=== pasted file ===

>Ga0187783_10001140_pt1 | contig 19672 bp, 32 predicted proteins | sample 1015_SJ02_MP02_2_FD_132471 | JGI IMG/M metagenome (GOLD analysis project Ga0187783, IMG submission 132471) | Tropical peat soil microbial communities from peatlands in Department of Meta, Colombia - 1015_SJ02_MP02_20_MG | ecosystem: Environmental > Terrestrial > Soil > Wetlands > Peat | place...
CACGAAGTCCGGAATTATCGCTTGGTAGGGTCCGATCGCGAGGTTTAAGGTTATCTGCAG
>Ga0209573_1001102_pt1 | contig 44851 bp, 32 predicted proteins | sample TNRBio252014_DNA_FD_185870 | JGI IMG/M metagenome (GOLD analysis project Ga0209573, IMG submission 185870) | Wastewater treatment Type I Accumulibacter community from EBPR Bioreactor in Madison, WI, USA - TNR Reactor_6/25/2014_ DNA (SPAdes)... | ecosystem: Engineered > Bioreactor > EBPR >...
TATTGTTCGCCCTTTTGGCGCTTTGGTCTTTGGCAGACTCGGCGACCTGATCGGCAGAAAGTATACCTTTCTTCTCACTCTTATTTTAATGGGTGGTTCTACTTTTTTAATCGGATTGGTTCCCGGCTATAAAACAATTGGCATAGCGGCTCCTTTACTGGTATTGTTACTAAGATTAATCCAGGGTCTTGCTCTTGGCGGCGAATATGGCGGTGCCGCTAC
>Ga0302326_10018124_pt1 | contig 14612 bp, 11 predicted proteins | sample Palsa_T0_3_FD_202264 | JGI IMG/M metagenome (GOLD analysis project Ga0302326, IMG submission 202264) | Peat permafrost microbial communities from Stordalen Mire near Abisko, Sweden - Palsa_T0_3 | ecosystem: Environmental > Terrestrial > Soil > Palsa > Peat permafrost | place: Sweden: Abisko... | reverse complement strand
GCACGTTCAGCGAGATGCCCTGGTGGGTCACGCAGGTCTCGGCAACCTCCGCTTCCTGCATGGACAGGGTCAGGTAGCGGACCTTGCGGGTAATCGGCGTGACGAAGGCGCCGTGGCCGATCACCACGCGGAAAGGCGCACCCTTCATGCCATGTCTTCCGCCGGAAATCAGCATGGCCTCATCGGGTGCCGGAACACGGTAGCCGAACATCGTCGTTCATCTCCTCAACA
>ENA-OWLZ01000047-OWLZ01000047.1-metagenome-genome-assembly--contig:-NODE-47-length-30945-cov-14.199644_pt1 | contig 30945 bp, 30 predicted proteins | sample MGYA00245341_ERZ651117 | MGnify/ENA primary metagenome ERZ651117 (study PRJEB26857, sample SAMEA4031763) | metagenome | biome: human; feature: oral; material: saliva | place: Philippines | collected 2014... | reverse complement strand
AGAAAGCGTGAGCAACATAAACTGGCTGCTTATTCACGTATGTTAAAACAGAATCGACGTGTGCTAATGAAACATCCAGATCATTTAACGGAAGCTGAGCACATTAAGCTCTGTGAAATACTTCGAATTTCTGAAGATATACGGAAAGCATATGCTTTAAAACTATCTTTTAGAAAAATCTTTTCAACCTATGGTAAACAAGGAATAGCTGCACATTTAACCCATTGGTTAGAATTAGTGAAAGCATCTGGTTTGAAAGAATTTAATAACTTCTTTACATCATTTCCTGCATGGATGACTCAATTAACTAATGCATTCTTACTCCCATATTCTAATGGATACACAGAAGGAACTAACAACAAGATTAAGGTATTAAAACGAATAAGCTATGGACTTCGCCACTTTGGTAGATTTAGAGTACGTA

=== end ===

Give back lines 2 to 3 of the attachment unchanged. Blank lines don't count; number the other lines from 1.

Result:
CACGAAGTCCGGAATTATCGCTTGGTAGGGTCCGATCGCGAGGTTTAAGGTTATCTGCAG
>Ga0209573_1001102_pt1 | contig 44851 bp, 32 predicted proteins | sample TNRBio252014_DNA_FD_185870 | JGI IMG/M metagenome (GOLD analysis project Ga0209573, IMG submission 185870) | Wastewater treatment Type I Accumulibacter community from EBPR Bioreactor in Madison, WI, USA - TNR Reactor_6/25/2014_ DNA (SPAdes)... | ecosystem: Engineered > Bioreactor > EBPR >...